- It has been suggested that high levels of central obesity, (which is particularly common among Indigenous people) may be linked to the 'thrifty genotype', and/or other genetic factors
- the increased consumption of snack foods, fruit-flavoured-juices, sugar-sweetened sodas, white bread, sugar, and canned meats in some Indigenous communities has been linked with the incidence of high blood pressure

- According to information collected in the 2001 National Health Survey, the percentage of Indigenous people taking no exercise was much greater than the percentage of non-Indigenous people – 43% compared with 30%

- Like most conditions affecting Indigenous people, diabetes is linked to socioeconomic status – the greater the environmental, social and economic disadvantage experienced by Indigenous people, lack of availability of transport, inability to speak english, the greater the levels of type 2 diabetes, associated complications, and other chronic conditions in the population

Diabetes-related complications among Indigenous Australians

- renal disease
- stroke
- retinopathy
- heart disease
- infections
- cerebrovascular disease
- neuropathy
- Diabetes is recognised as the main cause of legal blindness in the developed world
- In the Northern Territory in 1994, approximately 28% of Indigenous people with diabetes had some degree of retinopathy, which was vision-threatening in 13% of cases
- In terms of heart disease, it has been reported that at least 19% of diabetic patients are admitted to hospital as a result of cardiovascular complications
- Diabetics are also more susceptible to infections (particularly bacterial) than are non-diabetics
- A study of the hospitalisation of Indigenous diabetics in central Australia in the mid 1980s found that infection was the primary reason for admission in 60% of cases, which comprised 4.6% of all Indigenous admissions. Almost 21% of deaths of Indigenous diabetics in Australia in 1995 were attributed to infection. Based on health service records , it has been reported that bacterial infections are the second most common cause of death of Indigenous diabetics (after renal disease).

Management of diabetes

  • weight loss – which can reduce the need for medications (oral hypoglycaemics or insulin), reduce blood pressure in obese hypertensive subjects, and improve hyperlipidaemia;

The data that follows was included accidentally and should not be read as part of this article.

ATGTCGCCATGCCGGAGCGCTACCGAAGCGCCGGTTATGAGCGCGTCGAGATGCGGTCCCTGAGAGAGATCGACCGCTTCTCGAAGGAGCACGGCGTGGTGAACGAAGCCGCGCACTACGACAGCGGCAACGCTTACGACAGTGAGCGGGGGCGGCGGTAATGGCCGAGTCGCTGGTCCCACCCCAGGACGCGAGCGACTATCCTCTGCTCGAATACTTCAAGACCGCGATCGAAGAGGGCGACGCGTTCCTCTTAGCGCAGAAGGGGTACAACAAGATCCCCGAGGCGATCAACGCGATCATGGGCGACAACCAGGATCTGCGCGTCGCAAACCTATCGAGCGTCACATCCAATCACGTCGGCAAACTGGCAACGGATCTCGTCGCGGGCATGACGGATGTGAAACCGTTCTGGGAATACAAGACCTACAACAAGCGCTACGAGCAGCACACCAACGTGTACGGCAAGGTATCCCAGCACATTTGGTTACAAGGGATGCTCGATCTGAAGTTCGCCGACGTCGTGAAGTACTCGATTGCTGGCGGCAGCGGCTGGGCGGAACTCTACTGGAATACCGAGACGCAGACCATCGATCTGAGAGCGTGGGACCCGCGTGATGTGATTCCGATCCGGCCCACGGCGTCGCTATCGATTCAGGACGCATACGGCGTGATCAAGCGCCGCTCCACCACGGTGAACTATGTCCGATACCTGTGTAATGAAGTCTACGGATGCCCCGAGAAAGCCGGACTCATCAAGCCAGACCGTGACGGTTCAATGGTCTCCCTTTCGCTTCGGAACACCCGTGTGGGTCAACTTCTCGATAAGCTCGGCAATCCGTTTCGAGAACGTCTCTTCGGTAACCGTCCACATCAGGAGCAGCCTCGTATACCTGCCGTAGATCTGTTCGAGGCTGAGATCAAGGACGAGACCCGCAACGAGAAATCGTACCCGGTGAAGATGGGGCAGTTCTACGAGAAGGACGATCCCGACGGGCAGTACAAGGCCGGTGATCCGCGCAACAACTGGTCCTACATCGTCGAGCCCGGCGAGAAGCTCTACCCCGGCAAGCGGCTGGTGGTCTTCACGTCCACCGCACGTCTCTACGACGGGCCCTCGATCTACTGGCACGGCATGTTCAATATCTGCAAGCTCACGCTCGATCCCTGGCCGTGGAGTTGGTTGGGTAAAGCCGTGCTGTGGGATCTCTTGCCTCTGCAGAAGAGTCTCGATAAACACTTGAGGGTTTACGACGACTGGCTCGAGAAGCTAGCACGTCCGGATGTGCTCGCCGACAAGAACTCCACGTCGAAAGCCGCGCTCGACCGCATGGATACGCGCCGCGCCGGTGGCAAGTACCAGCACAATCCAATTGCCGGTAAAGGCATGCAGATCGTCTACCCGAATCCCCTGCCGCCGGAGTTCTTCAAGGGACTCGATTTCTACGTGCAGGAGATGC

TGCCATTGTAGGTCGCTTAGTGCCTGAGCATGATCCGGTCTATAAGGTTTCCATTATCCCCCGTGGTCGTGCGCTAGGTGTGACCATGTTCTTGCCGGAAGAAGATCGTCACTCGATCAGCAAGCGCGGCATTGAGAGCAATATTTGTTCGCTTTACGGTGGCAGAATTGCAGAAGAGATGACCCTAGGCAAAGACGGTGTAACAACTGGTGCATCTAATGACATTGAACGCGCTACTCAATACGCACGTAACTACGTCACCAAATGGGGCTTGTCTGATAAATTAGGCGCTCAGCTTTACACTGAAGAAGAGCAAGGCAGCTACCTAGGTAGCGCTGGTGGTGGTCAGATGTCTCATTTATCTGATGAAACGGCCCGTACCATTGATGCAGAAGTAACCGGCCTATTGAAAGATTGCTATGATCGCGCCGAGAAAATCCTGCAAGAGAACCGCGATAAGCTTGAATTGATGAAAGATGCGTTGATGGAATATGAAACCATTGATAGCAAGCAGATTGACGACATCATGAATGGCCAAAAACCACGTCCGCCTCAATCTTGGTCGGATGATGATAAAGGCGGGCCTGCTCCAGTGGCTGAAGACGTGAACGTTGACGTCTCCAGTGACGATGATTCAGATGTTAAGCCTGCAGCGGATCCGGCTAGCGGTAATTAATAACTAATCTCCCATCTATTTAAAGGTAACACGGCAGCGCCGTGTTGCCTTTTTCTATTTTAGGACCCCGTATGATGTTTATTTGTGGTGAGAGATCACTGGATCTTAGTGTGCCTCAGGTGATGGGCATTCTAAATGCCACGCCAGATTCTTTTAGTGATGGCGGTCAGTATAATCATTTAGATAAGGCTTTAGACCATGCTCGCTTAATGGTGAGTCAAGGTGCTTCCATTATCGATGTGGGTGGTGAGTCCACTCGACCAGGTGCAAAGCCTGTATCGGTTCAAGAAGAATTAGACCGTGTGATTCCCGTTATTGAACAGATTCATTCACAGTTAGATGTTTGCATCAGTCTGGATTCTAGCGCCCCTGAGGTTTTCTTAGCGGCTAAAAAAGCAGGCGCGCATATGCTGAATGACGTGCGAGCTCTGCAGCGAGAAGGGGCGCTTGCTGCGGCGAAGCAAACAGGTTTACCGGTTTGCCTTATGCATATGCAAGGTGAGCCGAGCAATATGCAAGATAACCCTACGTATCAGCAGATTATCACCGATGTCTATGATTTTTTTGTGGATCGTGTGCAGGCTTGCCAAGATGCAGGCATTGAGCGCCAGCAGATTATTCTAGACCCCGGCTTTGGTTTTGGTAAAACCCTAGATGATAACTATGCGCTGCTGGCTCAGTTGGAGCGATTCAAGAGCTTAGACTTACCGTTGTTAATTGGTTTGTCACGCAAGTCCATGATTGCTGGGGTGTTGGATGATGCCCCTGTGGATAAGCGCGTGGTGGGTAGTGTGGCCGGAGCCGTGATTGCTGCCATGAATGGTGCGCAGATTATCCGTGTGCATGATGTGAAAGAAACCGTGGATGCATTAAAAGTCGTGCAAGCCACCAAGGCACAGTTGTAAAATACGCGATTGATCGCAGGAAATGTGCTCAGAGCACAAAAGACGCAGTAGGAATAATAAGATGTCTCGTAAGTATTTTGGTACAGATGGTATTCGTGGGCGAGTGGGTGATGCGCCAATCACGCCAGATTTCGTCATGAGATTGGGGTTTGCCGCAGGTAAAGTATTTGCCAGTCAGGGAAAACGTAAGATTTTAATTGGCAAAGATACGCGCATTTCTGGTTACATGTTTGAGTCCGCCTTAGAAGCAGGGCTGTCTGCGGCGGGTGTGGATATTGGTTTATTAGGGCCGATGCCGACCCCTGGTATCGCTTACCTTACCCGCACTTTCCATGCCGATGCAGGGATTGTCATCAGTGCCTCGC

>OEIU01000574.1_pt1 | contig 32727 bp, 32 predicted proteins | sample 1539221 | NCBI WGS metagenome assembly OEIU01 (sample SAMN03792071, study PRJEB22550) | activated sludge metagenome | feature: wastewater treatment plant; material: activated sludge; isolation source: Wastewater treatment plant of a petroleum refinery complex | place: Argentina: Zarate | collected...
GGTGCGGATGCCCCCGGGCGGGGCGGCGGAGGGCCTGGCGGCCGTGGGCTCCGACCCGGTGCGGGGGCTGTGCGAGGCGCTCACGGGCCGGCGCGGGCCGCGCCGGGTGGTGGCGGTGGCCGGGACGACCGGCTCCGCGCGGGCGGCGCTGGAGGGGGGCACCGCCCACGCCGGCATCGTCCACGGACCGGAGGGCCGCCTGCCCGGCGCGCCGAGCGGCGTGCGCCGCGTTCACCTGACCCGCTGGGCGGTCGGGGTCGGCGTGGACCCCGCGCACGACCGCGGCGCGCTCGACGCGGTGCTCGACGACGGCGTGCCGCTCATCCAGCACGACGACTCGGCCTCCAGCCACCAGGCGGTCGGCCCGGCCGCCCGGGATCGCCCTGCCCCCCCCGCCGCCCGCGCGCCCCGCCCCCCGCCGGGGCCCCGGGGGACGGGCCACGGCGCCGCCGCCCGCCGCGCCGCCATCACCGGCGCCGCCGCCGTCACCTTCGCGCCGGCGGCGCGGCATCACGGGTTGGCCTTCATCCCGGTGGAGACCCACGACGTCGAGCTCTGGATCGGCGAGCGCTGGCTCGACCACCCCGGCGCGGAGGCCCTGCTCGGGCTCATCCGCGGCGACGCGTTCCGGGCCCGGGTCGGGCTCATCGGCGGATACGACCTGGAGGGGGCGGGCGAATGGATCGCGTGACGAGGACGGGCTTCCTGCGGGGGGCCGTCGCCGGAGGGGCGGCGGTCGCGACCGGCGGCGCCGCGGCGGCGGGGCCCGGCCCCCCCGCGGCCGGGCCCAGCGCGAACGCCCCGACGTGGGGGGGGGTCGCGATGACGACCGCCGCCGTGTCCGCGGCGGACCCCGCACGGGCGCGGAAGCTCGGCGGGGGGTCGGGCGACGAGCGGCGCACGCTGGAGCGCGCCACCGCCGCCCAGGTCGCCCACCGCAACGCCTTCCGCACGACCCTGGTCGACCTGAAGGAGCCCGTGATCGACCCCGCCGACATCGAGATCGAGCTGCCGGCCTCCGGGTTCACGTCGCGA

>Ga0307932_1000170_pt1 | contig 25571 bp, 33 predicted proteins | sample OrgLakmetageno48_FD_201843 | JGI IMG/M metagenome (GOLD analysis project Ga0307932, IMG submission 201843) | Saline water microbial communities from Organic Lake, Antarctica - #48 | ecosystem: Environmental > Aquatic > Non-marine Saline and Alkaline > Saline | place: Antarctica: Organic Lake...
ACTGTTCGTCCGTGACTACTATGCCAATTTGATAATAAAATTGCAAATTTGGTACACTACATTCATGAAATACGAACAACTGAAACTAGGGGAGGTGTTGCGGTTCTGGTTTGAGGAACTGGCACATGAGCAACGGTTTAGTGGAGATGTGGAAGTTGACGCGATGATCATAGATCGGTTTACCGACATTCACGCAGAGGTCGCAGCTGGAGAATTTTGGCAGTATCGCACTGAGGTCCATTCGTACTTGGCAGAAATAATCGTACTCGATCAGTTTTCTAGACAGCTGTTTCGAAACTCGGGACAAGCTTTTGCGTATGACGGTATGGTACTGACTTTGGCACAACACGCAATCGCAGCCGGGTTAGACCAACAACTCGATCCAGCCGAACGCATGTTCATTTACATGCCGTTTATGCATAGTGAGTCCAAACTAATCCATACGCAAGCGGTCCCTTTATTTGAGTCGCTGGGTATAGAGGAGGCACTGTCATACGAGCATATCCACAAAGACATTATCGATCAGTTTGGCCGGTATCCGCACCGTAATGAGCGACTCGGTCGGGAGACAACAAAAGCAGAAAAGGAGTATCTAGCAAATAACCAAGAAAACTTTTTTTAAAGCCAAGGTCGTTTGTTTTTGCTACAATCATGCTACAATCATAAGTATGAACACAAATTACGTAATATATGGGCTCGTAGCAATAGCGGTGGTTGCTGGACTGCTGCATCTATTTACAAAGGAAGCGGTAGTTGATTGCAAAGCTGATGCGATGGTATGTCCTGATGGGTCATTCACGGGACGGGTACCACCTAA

• dietary changes – mainly involving reduction in carbohydrate intake and increased mono-unsaturated fat and fibre intakes. Reducing meal size but increasing frequency can also improve glycaemic control;
  • increased physical activity – exercise can improve glycaemic control, hypertension and total serum cholesterol levels; and
  • medications – oral hypoglycaemic agents can help 'postpone' the complications of diabetes, but their role in glycaemic control deteriorates with time. Insulin therapy may be needed to achieve optimal glycaemic control

Hormonal imbalance

There is often hormonal imbalance in diabetes. Diabetes results in lack or excess of the hormone insulin in the bloodstream, excess of the hormone cortisol in the bloodstream, and other imbalances of catabolic hormones (breakdown tissues more then normal). The anabolic hormones (growth stimulating) that balance catabolic hormones are usually depleted by excess cortisol and important pathways for anabolic hormones are often not available when insulin is in excess. Thus, diabetes leads to dominant catabolic hormones and inhibited anabolic hormones in the bloodstream. This is great strain to the body.
Hormones run your body and imbalance in them will create negative influences. Therefore creating hormonal balance will aid in optimizing hormonal transport, proper physiology, manufacture of hormones, and many other effects that help run your body properly. One method used by modern science to create hormonal balance is called hormonal replacement therapy, replacing hormones to the lowest, optimal, youthful levels.